- Prepare yourself to expend energy. The process of making it right needs to be more about what they need to repair the relationship, as opposed to your own comfort level. Care for yourself through the situation, but not at the other person’s expense.
- Don’t avoid the relationship because it took energy to repair. While there are valid reasons to withdraw to safety in relationships sometimes, recognize when your own actions and choices were the reasons that extra energy was required. Relationships that are worth repairing are worth continuing to cultivate.
- Stretch your ’empathetic ear’ muscle. Listening to difficult emotions (especially ones caused by you) is a tough space for anyone, and likely even harder for you. But it’s so important to grow in this area, not only to repair, but also to avoid further hurt. It’s so worth it.
Where can type 6 get stuck in apologies?
1. testing loyalty
It can be tempting for type 6 to use situations where they’ve hurt someone to “gauge” the perceived loyalty of the hurt person. This is often unintentional but come off as a sort of “if you loved me, this wouldn’t be as big of a deal to you” kind of vibe, often unspoken, or in the form of self-deprecation and overt guilt.
Type 6, remember that unconditional love doesn’t mean unconditional access or immediate reconciliation. Own up to the hurt you caused without reservation, and accept any healthy boundaries they may put in place – without making it mean something about their ability to be loyal to you. Letting the relationship be what it needs to be and choosing understanding instead of anxious uncertainty or reactive hurt will increase the chances of healing and reconciliation later on.
2. overexplaining what went wrong
You can probably see all of the “multiverses” where this outcome didn’t even happen, and you might find yourself saying things like “if I had just…” or “It all started when…” or “If only you had…”
Hear my heart, type 6. I understand where this is coming from – the retroactive anxiety that your misstep or bad choice brings up and unleashes in you. But it is not helpful to unload the different potential possibilities on someone when what they’re seeing and feeling is the actual, existing hurt that needs acknowledging. Talking about what would have avoided this outcome can feel like a justification to them, even though it feels very honest and truthful to you.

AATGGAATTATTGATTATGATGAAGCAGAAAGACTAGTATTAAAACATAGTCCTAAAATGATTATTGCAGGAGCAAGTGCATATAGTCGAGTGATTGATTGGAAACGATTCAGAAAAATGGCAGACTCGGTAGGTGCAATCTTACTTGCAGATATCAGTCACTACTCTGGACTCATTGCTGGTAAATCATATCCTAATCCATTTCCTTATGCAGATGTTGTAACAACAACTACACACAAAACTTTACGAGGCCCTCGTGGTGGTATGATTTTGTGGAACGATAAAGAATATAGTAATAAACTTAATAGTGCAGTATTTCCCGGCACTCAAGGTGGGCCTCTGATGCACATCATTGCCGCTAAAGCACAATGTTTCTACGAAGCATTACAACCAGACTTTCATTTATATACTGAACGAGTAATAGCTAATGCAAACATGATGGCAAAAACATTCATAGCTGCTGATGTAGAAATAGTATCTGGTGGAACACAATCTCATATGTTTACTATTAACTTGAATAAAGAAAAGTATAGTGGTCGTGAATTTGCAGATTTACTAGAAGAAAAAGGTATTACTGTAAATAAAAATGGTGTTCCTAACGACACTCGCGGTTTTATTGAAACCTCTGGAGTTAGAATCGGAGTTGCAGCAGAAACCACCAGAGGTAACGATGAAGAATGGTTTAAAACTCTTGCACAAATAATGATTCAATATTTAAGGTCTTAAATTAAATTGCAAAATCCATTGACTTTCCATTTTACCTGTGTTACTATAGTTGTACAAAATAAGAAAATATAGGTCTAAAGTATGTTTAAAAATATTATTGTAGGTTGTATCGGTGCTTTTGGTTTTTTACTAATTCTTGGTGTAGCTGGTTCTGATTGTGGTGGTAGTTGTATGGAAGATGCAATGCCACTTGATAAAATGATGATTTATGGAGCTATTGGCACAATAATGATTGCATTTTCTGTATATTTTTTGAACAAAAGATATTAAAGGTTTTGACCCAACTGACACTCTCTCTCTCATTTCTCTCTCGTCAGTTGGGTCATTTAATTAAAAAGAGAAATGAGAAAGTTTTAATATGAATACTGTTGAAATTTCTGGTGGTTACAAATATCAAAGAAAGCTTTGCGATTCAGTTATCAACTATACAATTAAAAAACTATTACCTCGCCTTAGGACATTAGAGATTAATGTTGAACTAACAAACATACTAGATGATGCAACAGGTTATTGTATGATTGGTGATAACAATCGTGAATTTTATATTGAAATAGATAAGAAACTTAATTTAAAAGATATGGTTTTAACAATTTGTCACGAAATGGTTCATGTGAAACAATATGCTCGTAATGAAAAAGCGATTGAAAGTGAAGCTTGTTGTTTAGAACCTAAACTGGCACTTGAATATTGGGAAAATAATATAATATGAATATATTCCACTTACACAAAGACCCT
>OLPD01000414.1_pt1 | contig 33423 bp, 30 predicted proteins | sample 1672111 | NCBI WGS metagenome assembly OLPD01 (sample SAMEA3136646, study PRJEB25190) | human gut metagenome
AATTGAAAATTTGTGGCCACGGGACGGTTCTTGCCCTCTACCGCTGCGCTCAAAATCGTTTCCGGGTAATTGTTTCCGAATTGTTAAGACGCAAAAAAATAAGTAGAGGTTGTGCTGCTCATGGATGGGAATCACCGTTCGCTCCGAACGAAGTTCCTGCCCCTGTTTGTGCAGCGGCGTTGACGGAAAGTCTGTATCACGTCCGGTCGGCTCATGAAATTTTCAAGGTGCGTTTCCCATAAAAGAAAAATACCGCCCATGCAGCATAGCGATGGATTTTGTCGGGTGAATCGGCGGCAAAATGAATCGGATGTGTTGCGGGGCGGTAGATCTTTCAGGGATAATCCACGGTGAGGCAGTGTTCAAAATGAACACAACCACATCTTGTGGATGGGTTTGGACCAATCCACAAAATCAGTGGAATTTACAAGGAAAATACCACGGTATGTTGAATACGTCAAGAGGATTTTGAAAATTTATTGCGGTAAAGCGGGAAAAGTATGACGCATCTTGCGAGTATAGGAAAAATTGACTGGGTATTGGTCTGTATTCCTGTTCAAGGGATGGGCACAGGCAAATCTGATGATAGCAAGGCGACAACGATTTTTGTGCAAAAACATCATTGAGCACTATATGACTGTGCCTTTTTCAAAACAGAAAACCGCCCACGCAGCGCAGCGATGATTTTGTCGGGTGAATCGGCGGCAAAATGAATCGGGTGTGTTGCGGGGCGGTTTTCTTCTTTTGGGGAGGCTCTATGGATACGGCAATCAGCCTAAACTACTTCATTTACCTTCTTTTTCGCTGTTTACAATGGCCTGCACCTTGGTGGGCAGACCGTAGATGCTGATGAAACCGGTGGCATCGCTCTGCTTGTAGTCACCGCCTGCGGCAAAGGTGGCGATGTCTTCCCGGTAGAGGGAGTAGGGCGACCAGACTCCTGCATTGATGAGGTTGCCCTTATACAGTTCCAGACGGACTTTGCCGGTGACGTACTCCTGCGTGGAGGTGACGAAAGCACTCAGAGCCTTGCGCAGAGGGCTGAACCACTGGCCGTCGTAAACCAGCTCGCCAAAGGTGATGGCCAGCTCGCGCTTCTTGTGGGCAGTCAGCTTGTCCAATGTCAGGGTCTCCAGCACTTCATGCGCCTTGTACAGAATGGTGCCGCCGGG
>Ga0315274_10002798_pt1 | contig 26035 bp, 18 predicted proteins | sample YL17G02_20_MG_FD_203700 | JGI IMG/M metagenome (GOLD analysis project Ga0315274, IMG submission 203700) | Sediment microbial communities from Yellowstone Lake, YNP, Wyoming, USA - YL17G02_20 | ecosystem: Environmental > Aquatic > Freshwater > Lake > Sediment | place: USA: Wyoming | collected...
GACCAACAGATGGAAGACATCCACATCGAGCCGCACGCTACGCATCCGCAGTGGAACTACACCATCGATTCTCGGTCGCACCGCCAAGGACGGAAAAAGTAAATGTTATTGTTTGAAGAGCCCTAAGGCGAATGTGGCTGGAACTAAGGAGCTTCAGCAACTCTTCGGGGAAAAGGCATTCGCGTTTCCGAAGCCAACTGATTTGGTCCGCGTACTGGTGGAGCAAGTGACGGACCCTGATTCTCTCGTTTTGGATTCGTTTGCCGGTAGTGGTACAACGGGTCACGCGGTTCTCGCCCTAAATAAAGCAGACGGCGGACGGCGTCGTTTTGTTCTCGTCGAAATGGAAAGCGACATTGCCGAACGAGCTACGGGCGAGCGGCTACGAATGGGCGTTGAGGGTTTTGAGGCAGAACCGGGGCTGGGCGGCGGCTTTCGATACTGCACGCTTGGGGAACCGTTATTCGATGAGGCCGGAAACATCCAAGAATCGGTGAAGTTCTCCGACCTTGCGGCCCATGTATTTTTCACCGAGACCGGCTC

Be practical, concise, and simple in owning up to what went wrong (in this reality), and save the “what if’s” for a separate conversation with a different trusted friend.
3. emotional reactivity & justification
When worry is a common default, like it is for many type 6’s, self-protection can come up in the form of pointing fingers away from ourselves to assuage any guilt or anxiety about our past or present choices.
And when loyalty is a highly held value, finding a way to prove it wasn’t our fault or that we didn’t really let anyone down can seem like the most important thing. These reactions can soothe anxiety in the moment – but they also harm the relationship further.
Remind yourself that loyalty is not never messing up. Loyalty is what happens when things are hard, when you mess up, when you can either lean in or self-protect to someone else’s detriment. Choose loyalty. Lean into being a part of the healing, not just to soothe your anxiety, but to care for the people that you care about.
Apology tips for type 6
- Don’t conflate hurt with disloyalty. Remind yourself that after being hurt, it’s normal and often necessary to step back and assess what needs to happen moving forward. They can still be on your team and also need some boundaries.
- Avoid the overexplaining rabbit hole. When you get to the “explain what went wrong” part of an effective apology, treat it like a hot potato. Use as few words as possible, because this is where you can start to compound hurt by (seemingly) explaining the unavoidable circumstances that led to the hurt in the first place. Get in, get out, move on.
- Practice empathetic loyalty. Remember your big why when it comes to valuing loyalty – and show that to the person deserving of your apology. Be there for them. Show up. It’s so worth it.
Where can type 7 get stuck in apologies?
Rationalization is the primary defense mechanism in type 7, and it can come out very strongly and viscerally when we’re confronted with the hurt we’ve caused. This can look like reframing, justifying, explaining away responsibility, or pointing out how something you perceive as positive may not have happened if you hadn’t made the choice you made.
This compounds hurt upon hurt, as rationalization requires us to (perhaps unintentionally) discount or belittle someone else’s experience of what happened.